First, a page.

A blog maintained by Tevita Kete, PGR Officer
Secretariat of the Pacific Community (SPC), Suva, Fiji Islands
This weblog documents the activities of Pacific Agricultural Genetic Resources Network (PAPGREN), along with other information on plant genetic resources (PGR) in the Pacific.
The myriad varieties found within cultivated plants are fundamental to the present and future productivity of agriculture. PAPGREN, which is coordinated by the Land Resources Division of the Secretariat of the Pacific Community (SPC), helps Pacific countries and territories to conserve their crop genetic diversity sustainably, with technical assistance from the Bioversity International (BI) and support from NZAID and ACIAR.
SPC also hosts the Centre of Pacific Crops and Trees (CEPaCT). The CEPaCT maintains regional in vitro collections of crops important to the Pacific and carries out research on tissue culture technology. The CEPaCT Adviser is Dr Mary Taylor (MaryT@spc.int), the CEPaCT Curator is Ms Valerie Tuia (ValerieT@spc.int).
PAPGREN coordination and support
Mr William Wigmore
Mr Adelino S. Lorens
Dr Lois Englberger
Mr Apisai Ucuboi
Dr Maurice Wong
Mr Tianeti Beenna Ioane
Mr Frederick Muller
Mr Herman Francisco
Ms Rosa Kambuou
Ms Laisene Samuelu
Mr Jimi Saelea
Mr Tony Jansen
Mr Finao Pole
Mr Frazer Bule Lehi
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Thursday, July 13, 2006
Posted 5:06 PM by Luigi
Coconut and health
VERENAISI RAICOLA, Fiji Times, Friday, July 14, 2006
THERE is a misconception that coconut is unhealthy.
The encouraging news is that it is not.
Instead, coconuts have many health benefits and believe it or not, prevents many lifestyle diseases.
Our ancestors not so long ago used every part of the coconut tree from the top of the leaf to the bottom of the tree.
Coconut oil, flesh, milk and other products have been staple diets of our people.
But since people became more conscious of their health, coconut oil has been blindly considered unhealthy.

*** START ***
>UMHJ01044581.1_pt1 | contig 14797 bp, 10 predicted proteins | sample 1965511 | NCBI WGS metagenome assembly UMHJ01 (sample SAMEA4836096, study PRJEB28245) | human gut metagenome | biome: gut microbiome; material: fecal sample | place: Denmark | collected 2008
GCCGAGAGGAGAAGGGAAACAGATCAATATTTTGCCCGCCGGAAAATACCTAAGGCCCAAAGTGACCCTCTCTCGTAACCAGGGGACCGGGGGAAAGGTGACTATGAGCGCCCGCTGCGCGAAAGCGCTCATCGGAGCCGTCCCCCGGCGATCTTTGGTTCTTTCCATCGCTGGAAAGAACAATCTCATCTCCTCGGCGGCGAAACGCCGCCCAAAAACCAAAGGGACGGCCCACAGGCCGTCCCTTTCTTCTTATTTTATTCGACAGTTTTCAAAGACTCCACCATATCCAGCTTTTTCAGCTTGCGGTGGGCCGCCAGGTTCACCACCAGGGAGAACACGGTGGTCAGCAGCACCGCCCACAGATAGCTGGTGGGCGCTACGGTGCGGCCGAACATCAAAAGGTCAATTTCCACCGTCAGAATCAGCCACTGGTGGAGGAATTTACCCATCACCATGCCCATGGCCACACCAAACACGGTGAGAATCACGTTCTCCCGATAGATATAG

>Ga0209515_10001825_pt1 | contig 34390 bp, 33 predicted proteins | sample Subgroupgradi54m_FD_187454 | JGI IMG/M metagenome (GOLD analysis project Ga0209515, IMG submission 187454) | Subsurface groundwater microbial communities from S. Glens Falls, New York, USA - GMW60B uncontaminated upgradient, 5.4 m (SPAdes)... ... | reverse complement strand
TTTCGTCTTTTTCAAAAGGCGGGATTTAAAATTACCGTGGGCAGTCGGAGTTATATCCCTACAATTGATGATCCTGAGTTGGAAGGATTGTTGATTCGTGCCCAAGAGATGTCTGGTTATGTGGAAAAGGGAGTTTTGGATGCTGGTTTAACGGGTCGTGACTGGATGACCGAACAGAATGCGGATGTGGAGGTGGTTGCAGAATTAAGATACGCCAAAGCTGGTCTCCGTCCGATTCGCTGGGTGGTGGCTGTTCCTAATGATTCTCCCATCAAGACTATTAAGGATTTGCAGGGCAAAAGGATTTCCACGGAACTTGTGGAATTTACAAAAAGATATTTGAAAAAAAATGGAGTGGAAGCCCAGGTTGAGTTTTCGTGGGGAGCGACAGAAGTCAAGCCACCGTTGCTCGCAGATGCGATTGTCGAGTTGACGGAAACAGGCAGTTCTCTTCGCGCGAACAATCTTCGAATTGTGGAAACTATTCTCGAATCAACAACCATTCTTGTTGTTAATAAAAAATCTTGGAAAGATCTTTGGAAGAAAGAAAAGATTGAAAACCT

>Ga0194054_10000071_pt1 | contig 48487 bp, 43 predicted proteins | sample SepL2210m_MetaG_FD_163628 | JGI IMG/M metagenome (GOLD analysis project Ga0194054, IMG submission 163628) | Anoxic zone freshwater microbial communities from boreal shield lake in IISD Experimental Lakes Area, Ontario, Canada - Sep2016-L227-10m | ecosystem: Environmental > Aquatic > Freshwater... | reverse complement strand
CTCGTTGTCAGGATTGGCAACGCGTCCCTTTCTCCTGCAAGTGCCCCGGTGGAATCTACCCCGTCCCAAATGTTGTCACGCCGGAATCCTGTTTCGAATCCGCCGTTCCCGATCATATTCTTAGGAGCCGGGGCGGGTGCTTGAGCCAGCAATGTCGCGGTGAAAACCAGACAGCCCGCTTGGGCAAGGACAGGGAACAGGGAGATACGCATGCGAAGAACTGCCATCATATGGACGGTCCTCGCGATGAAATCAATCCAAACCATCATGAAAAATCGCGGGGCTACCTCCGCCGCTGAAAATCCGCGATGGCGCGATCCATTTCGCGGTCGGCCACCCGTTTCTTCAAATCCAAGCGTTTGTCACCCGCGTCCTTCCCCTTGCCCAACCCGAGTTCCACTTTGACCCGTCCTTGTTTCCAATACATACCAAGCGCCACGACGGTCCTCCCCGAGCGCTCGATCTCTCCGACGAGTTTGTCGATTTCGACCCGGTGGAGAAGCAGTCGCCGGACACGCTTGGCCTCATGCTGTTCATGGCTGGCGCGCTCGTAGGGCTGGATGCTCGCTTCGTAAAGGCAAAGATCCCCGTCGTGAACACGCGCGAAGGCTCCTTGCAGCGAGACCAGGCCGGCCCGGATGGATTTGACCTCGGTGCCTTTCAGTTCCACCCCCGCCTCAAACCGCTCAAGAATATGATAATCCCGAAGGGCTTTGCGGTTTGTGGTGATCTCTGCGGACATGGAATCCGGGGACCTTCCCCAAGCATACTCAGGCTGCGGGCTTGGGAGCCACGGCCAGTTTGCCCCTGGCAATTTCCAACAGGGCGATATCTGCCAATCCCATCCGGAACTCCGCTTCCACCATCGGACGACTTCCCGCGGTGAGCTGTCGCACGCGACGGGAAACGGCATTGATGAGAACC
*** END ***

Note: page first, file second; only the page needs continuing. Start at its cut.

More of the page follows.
That is why many people associate coconut oil and milk with heart diseases.
But the perception must now change thanks to a study conducted by Doctor Bruce Fife who was engaged by the Coconut Industry Development Authority to speak on coconuts and its advantages in Fiji.
Today, Dr Bruce is the world's leading expert on coconut.
He is the director of the Coconut Research Centre, a non-profit organisation dedicated to educating the public and the scientific community on the nutritional and health benefits of coconut.
Dr Bruce said many thought that coconut oil was unhealthy and promoted heart diseases but it was a wrong perception.
"In fact, unsaturated coconut oil is good for the body. Doctors do not know the difference because they are not nutritionists.
"But there is a difference. The fat in coconut oil is known as medium chain fatty acid.
"Other oils in food are made up of a long chain of fatty acids so it really has a size difference," he said.
Dr Bruce said the body processed fats differently depending on size.
"They digest differently, grow in the body differently and have different effects on blood flow," he said.
Dr Bruce, who used to believe that coconut oil was harmful saturated fat, changed his mind after researching coconut oil.
"I could not find anything negative about coconut oil.
"Information I found showed coconut oil protected against heart diseases and this is natural coconut oil, not chemically altered."
Dr Bruce said a remarkable aspect was that coconut oil had the ability to kill diseases causing bacteria, virus and fungus.
"The medium chain fatty acid in coconut oil is identical to the fatty acid in breast milk.
"So coconut oil and breast milk are similar because they contain the same fat.
"That is the primary reason breast milk protects babies from infectious diseases because of fatty acid. Coconut oil contains the same fatty acid that kills bacteria which causes throat infection, ear infection, sinus infection, urinary tract infections, pneumonia, fungus that cause ringworm and athlete's foot.
"It also kills virus that causes influenza, measles, herpes, hepatitis C and kills HIV.
Doctor Bruce said this was confirmed at a clinical study in the Philippines where HIV patients were given three and a half tablespoons of coconut oil a day without any other treatment.